Heading into the June 15 Federal Reserve rate decision, we viewed a rate hike as off the table and the Fed obliged.
The Fed's statement was dovish and indicates that the Fed is prioritizing labor-market data over other growth measures.
While the Fed increased its qualitative assessment of consumer spending and exports, it downgraded its outlook for the job market. Other aspects of the report were clearly dovish – the number of members who expected just one rate increase this year increased to 6 from 1, the lone dissenter from April retracted her vote to raise rates, and future expectations were lowered. The statement also referenced a lowering of inflation expectations, a dovish development. Reflecting the softer environment, the number of rate hikes now expected in 2017 and 2018 was reduced from four per year to three per year and the terminal federal-funds rate was lowered to 3 percent from 3.3 percent.
The statement was silent on geopolitical risks or the effects of low interest rates globally. We are not overly surprised, but continue to believe that the Fed will take international economic and financial market conditions into account in future deliberations. While they might not directly admit it, we feel the June 23 "Brexit" vote, on whether Britain will leave the European Union, likely contributed to the decision to stand pat. Also, we think the Fed will not hike rates if we see an uptick in market volatility and falling equity prices.
While the Fed's median projection would indicate a total of seven hikes over the next two and a half years, we think it will likely be less than half that number. Since the global financial crisis the message has been clear: consistently lower interest rate expectations persist as the global economic recovery has failed to accelerate and disinflationary trends have remained in force. Importantly, we don't see the trends of the last five years reversing over the next five. The most important drivers of interest rates are growth and inflation, with a tertiary impact from quantitative easing. In 2013, we expected global growth to average 3.3 percent over the five years that would follow, and we cut that to just 2.6 percent in our most recent forecast. Likewise, our inflation forecast fell a full percentage point to 2.8 percent from 3.8 percent in 2013.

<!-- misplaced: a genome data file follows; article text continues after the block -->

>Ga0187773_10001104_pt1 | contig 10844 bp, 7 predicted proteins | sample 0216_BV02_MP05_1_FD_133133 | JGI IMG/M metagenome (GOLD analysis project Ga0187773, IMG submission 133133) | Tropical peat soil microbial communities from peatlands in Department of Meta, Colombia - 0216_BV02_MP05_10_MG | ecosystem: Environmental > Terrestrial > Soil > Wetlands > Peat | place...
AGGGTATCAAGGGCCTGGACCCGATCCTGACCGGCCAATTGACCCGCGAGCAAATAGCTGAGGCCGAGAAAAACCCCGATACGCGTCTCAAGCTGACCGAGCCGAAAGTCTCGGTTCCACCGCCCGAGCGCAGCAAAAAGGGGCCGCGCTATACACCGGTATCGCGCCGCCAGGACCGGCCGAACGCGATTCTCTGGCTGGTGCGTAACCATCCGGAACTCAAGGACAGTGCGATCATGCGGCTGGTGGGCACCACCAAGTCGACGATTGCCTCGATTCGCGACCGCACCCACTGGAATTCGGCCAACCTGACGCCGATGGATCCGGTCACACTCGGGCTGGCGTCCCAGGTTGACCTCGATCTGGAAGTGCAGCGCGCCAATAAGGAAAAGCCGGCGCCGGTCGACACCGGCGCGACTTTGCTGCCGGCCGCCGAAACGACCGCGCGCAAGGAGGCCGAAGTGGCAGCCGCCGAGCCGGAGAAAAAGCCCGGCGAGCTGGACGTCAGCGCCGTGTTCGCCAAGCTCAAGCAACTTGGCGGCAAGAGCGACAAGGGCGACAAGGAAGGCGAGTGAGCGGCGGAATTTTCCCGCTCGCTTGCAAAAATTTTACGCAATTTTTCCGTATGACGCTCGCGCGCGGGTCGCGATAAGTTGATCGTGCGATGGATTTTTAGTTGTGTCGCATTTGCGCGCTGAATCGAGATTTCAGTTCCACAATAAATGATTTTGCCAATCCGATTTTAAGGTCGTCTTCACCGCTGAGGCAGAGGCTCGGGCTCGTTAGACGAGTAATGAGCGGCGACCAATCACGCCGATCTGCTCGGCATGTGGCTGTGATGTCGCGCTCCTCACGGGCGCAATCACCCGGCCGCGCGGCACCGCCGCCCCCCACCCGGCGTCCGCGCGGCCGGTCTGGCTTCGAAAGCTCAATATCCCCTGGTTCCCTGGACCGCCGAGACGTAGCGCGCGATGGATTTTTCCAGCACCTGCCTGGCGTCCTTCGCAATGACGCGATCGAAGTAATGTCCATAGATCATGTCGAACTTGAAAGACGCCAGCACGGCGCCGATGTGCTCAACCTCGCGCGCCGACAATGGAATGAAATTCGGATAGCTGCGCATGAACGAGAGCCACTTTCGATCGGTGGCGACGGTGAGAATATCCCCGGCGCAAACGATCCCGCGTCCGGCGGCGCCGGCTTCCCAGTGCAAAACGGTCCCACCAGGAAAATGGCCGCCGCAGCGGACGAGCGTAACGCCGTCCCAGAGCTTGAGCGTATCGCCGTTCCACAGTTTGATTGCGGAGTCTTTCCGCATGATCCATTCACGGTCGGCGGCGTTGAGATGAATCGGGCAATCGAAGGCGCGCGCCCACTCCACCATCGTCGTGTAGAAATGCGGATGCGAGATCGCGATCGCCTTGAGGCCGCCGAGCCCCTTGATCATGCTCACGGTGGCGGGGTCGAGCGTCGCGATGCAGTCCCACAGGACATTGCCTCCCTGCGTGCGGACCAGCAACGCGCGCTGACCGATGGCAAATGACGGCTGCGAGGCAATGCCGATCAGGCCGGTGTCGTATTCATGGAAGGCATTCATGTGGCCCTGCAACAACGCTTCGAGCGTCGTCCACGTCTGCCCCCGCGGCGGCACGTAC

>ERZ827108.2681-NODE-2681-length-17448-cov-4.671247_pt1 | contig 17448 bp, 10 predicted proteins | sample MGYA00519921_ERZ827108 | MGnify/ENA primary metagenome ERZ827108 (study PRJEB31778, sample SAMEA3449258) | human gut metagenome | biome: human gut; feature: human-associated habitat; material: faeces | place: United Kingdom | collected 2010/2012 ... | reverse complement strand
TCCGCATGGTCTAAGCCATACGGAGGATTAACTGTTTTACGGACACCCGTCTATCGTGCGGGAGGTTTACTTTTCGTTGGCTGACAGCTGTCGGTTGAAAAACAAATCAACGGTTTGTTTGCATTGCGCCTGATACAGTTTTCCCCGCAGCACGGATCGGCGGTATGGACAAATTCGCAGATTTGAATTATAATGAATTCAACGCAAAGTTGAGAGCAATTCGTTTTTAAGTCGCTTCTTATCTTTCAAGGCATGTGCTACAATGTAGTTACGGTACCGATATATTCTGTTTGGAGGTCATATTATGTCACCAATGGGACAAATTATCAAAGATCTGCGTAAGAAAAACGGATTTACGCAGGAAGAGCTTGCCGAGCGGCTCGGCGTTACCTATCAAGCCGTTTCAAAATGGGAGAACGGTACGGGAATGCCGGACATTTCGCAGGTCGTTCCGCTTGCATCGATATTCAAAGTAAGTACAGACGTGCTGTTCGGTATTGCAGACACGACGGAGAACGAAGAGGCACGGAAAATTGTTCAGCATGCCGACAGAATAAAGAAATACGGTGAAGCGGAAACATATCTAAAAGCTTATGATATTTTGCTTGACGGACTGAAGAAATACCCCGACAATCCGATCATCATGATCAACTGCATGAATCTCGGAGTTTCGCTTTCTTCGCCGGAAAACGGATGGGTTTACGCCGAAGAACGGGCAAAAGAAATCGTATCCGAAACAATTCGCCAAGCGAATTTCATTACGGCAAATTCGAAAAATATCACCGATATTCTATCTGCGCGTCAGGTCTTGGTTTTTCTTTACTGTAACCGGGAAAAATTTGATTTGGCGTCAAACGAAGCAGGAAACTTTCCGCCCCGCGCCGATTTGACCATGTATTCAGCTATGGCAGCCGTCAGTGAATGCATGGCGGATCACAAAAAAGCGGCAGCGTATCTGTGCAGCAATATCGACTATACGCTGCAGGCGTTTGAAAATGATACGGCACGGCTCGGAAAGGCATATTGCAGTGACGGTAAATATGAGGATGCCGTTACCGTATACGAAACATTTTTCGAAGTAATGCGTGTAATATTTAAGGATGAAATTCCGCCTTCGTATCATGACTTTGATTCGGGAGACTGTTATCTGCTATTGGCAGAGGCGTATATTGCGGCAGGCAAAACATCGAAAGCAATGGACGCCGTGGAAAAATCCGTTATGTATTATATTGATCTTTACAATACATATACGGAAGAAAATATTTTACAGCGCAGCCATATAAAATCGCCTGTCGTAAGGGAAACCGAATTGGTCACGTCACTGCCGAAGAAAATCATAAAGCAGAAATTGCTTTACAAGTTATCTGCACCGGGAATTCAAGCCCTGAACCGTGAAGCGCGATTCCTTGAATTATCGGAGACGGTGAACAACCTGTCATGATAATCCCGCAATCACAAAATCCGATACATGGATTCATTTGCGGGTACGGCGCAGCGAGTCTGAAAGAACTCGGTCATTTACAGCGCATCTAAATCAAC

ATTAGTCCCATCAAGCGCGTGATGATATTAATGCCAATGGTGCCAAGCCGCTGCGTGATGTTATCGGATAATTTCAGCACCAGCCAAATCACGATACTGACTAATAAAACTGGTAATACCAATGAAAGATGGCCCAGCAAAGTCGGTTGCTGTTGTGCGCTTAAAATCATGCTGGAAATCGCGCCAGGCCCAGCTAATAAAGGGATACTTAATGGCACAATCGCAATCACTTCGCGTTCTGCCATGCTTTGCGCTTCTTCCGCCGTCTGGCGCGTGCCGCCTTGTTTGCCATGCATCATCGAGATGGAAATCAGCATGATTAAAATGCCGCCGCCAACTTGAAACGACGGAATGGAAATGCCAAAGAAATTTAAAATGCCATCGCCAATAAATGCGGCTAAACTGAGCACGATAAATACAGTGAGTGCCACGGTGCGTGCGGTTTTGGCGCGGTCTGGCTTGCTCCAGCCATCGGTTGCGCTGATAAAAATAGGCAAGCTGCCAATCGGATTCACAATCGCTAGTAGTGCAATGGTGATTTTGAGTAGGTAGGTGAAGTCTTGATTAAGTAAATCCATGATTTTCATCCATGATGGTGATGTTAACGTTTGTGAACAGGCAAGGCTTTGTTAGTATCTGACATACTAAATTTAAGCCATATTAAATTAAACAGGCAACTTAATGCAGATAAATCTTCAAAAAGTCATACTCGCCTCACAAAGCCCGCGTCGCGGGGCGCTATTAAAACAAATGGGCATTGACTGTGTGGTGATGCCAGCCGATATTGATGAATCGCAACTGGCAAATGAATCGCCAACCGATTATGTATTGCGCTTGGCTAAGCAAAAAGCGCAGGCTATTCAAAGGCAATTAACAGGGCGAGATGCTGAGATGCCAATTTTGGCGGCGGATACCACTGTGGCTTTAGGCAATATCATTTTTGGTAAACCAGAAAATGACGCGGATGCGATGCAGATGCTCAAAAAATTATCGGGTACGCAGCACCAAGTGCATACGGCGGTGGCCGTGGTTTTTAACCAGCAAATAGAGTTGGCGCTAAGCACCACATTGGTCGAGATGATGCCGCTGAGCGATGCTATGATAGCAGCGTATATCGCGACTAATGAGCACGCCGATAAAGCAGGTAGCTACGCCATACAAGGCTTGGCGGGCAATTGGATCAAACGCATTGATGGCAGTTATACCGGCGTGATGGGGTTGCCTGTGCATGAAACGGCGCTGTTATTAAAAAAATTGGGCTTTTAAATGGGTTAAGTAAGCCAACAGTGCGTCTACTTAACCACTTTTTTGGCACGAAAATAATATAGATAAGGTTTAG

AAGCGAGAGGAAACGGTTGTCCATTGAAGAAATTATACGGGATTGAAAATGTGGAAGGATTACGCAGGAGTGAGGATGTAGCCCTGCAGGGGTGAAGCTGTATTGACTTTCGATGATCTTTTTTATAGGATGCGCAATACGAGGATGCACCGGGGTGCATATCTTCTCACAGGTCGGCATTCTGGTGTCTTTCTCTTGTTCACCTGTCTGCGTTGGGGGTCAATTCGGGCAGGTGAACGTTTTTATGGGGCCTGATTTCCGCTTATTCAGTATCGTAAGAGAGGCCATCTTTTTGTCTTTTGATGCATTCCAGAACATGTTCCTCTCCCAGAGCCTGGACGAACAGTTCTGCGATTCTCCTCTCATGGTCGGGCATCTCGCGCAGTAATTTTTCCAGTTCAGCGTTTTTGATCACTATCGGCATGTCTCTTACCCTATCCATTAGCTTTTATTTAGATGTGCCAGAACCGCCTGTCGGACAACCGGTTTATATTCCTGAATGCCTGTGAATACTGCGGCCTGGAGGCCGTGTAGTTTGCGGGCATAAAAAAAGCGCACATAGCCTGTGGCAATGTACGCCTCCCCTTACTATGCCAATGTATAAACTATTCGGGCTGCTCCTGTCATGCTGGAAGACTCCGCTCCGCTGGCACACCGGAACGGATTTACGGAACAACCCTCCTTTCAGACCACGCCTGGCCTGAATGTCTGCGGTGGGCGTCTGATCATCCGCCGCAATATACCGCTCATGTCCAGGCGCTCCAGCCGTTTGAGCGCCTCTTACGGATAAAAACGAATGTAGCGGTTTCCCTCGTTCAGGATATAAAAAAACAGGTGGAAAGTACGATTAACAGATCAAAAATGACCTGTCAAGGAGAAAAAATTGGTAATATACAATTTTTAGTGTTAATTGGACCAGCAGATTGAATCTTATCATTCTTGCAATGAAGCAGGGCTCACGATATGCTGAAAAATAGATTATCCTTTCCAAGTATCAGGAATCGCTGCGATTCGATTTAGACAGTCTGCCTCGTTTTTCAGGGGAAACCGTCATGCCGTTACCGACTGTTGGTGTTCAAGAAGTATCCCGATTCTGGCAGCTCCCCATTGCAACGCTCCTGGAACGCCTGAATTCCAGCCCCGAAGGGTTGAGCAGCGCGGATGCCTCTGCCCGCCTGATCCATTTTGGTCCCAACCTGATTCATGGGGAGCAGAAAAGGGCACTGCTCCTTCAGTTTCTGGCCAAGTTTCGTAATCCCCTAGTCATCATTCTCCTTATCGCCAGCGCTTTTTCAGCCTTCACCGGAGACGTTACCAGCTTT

We remain moderately overweight risk. Investor focus has returned in recent months to when the Fed may raise rates. We wouldn't get too distracted by this debate. Even if the Fed chooses to raise rates this year, we expect the pace of rate increases in coming years to be very restrained. The Fed is keenly aware of downside risks as well as negative interest rate policies from the European Central Bank and the Bank of Japan. We think this caps the magnitude of potential Fed rate hikes, as unexpected dollar strength would tighten U.S. financial conditions and do the job of additional rate hikes. In addition, global growth momentum continues to disappoint – pushing other central banks into further easing actions.
The history of recent interest-rate cycles in the U.S. is that financial markets perform well in the early to mid part of the cycle, as long as the Fed doesn't negatively surprise investors. We think that remains the playbook for this cycle – so don't be too worried about Fed policy suffocating investor risk appetite.